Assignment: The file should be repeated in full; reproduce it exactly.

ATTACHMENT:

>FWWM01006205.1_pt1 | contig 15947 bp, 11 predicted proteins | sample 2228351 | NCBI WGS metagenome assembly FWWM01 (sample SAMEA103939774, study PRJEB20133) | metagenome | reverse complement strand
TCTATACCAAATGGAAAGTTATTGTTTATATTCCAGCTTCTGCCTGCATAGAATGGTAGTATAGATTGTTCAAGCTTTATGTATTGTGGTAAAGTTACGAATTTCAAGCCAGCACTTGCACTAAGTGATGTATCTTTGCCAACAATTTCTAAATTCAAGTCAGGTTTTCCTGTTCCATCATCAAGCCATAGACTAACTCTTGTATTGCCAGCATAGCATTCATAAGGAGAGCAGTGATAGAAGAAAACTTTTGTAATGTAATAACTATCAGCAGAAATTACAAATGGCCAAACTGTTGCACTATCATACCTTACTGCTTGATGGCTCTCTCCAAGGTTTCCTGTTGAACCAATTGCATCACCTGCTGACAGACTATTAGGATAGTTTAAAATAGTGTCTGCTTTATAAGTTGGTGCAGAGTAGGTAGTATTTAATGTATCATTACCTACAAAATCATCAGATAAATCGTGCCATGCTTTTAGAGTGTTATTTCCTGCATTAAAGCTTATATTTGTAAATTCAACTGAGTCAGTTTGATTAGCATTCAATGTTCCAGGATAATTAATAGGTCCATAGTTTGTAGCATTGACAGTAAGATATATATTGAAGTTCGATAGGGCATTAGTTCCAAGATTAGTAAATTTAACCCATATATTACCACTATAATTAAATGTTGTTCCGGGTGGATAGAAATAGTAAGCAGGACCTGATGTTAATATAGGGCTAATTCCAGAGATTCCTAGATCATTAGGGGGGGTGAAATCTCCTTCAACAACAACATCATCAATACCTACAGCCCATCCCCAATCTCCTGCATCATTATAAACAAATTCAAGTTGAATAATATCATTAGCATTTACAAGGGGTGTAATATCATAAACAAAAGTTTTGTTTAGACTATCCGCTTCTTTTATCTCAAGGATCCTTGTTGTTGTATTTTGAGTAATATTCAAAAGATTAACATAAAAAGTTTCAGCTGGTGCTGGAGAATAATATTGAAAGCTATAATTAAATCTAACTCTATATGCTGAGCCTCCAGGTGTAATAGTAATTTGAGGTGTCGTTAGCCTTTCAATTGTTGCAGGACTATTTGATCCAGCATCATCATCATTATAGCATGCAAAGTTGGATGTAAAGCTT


>FWWM01006205.1_pt1 | contig 15947 bp, 11 predicted proteins | sample 2228351 | NCBI WGS metagenome assembly FWWM01 (sample SAMEA103939774, study PRJEB20133) | metagenome | reverse complement strand
TCTATACCAAATGGAAAGTTATTGTTTATATTCCAGCTTCTGCCTGCATAGAATGGTAGTATAGATTGTTCAAGCTTTATGTATTGTGGTAAAGTTACGAATTTCAAGCCAGCACTTGCACTAAGTGATGTATCTTTGCCAACAATTTCTAAATTCAAGTCAGGTTTTCCTGTTCCATCATCAAGCCATAGACTAACTCTTGTATTGCCAGCATAGCATTCATAAGGAGAGCAGTGATAGAAGAAAACTTTTGTAATGTAATAACTATCAGCAGAAATTACAAATGGCCAAACTGTTGCACTATCATACCTTACTGCTTGATGGCTCTCTCCAAGGTTTCCTGTTGAACCAATTGCATCACCTGCTGACAGACTATTAGGATAGTTTAAAATAGTGTCTGCTTTATAAGTTGGTGCAGAGTAGGTAGTATTTAATGTATCATTACCTACAAAATCATCAGATAAATCGTGCCATGCTTTTAGAGTGTTATTTCCTGCATTAAAGCTTATATTTGTAAATTCAACTGAGTCAGTTTGATTAGCATTCAATGTTCCAGGATAATTAATAGGTCCATAGTTTGTAGCATTGACAGTAAGATATATATTGAAGTTCGATAGGGCATTAGTTCCAAGATTAGTAAATTTAACCCATATATTACCACTATAATTAAATGTTGTTCCGGGTGGATAGAAATAGTAAGCAGGACCTGATGTTAATATAGGGCTAATTCCAGAGATTCCTAGATCATTAGGGGGGGTGAAATCTCCTTCAACAACAACATCATCAATACCTACAGCCCATCCCCAATCTCCTGCATCATTATAAACAAATTCAAGTTGAATAATATCATTAGCATTTACAAGGGGTGTAATATCATAAACAAAAGTTTTGTTTAGACTATCCGCTTCTTTTATCTCAAGGATCCTTGTTGTTGTATTTTGAGTAATATTCAAAAGATTAACATAAAAAGTTTCAGCTGGTGCTGGAGAATAATATTGAAAGCTATAATTAAATCTAACTCTATATGCTGAGCCTCCAGGTGTAATAGTAATTTGAGGTGTCGTTAGCCTTTCAATTGTTGCAGGACTATTTGATCCAGCATCATCATCATTATAGCATGCAAAGTTGGATGTAAAGCTT